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Wellness > Health

Let’s Normalize Whole Food Eating

This article is written by a student writer from the Her Campus at McMaster chapter.

Doesn’t it seem strange that our society eats so much junk food that eating real food is considered dieting? As students, it’s almost guaranteed to be rushing for time. A lot of individuals resort to making foods that are processed, frozen, or dehydrated as a means to keep themselves fed. However, this takes a toll on health more than students realize. Foods that “seem healthy” are chosen because ingredients are almost never looked at and many trust labels that say, “all-natural” or “natural flavours”. Even items such as protein bars and granola are considered good and healthy food options when in reality they are often packed with sugar to keep customers coming back to buy them again. Sugar can even be found in frozen chicken strips, ramen, and bread.

Now, I’m not saying sugar is necessarily bad, but the amount that we consume is bad. Eating large amounts of sugar, without moderation, has the potential to cause short- and long-term health risks. This is why it’s important to stick to whole foods, as much as you can, when cooking. What are whole foods? Whole foods are natural, unprocessed, or fresh (nonfrozen) foods. When foods become processed, many important nutrients like fibre are replaced with fat to make them taste good. Most importantly, these have lower sugar contents and natural sugars that are more beneficial to your health and wellness. Your skin will get better, you will sleep better, have better mood, and have more energy. It is important to note that not all foods will affect everyone the same, but it will make you feel better going from processed to whole foods in some way. So on to some recipes! These are some of my favourite go-to school recipes that are easy, quick, filled with nutrients, and simply delicious. Don’t be discouraged if you’re not a chef; you’ll notice that these recipes become easier over time with practice.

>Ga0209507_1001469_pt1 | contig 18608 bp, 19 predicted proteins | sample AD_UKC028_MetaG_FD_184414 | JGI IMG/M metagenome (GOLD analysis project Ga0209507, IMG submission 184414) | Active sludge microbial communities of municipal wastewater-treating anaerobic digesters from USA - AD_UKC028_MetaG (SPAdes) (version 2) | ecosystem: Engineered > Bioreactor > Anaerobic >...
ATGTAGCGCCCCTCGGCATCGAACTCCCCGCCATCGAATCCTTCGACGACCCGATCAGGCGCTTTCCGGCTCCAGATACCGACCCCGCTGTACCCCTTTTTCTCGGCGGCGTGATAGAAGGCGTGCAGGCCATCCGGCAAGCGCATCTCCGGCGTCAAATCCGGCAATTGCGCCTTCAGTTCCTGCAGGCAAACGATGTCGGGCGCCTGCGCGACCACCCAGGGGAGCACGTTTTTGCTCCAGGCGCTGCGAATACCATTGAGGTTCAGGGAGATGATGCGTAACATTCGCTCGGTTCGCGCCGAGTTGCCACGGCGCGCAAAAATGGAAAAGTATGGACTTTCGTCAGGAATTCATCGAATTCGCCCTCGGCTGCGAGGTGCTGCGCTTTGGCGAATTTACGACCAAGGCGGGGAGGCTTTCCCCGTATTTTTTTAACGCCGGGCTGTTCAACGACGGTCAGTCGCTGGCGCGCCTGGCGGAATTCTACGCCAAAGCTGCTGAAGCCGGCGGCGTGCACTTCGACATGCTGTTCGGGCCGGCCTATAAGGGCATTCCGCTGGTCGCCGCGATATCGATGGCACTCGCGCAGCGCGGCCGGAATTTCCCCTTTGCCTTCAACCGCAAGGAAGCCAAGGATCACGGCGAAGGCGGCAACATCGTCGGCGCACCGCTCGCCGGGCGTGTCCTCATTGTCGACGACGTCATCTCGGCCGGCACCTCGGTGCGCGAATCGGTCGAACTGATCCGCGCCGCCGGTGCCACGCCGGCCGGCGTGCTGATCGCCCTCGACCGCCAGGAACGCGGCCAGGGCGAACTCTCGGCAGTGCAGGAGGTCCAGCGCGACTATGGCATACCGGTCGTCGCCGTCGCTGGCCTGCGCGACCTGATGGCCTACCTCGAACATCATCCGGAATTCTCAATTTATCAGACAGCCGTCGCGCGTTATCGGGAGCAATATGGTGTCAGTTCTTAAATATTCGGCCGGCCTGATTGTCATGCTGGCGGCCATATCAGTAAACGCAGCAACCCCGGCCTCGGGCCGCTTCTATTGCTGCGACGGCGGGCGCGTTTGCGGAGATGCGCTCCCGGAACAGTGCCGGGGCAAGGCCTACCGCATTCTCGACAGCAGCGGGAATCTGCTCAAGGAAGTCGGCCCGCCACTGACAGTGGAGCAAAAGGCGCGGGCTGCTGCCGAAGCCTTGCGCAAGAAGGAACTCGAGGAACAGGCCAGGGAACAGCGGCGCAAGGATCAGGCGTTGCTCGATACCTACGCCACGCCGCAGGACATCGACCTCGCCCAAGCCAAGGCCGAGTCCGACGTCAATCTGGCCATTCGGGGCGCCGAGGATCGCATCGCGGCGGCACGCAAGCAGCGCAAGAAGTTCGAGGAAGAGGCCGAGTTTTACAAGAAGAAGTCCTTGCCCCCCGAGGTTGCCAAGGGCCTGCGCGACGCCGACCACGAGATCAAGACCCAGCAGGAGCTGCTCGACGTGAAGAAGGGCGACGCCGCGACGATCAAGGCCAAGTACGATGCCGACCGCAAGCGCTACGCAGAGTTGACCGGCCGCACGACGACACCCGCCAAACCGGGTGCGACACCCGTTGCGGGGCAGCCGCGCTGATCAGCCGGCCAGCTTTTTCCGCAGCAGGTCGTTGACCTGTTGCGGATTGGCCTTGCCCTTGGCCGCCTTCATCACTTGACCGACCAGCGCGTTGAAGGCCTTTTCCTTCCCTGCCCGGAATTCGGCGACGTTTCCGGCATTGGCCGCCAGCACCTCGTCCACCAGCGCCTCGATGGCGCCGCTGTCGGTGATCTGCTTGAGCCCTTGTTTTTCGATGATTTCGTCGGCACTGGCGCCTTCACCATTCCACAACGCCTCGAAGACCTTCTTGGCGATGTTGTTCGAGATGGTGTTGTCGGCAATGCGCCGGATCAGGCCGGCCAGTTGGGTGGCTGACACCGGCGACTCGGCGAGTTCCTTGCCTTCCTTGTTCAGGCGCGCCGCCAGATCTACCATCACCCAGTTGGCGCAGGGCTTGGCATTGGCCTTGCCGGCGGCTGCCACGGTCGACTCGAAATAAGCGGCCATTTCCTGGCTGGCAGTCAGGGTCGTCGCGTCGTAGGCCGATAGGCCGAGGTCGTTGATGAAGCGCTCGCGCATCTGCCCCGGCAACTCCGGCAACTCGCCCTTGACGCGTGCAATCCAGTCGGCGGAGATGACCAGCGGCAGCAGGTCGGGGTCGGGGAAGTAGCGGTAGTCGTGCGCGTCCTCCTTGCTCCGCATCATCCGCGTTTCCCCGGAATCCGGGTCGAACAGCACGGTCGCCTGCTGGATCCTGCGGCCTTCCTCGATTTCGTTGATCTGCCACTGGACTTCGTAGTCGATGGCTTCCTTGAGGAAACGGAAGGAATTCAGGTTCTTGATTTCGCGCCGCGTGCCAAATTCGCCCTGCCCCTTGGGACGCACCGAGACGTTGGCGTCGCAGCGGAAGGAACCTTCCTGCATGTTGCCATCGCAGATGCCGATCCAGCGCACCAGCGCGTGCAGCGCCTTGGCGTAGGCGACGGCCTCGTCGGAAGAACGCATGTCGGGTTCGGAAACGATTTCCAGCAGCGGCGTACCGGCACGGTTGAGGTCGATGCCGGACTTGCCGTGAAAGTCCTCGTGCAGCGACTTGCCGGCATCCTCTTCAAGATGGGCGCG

1. Pasta and Protein

So, this is a classic! Everyone’s go-to seems to be pasta, and I enjoy it too. It’s easy, quick, and really tasty. Now, having your pasta and some sauce has limited nutrients that can leave you feeling less satisfied. One great hack is to add protein and some vegetables into the mix to create a well-balanced meal. How I would upgrade this meal would be to add either shrimp, chicken, or white fish. If I’m feeling really fancy, I’ll bread the protein by coating it with spices, salt, pepper, chilli powder, paprika, and some hot sauce before frying it in the pan. Don’t be afraid to be generous with spices! Then towards the end when heating up your pasta sauce, add some leafy greens to the pan and continue stirring until they are fully steamed. You know when it’s done because the greens will shrink down! I love steaming leafy greens because I can eat a ton of them without feeling like I’ve eaten too much.  

2. Salmon or Trout                                                                                                       

I like this meal because you only need about 15 minutes for prep before you can use oven cooking time to do homework. Start by preheating the oven to 400. While that’s heating up, wash the fish and set it into an oven-safe pan. Squeeze a whole lemon and spread the juice evenly over the fish. Next cut up some cloves of garlic into thin slices and place them across the fish. Throw on a pinch of salt and pepper and cover the pan tightly with tin foil. By now your oven should be set, so pop it in the oven for half an hour. You can pair this dish with rice, pasta, or couscous. About 10 minutes before the fish is done cooking, boil some broccoli, asparagus, or any veggie you have in your fridge to add to your dish.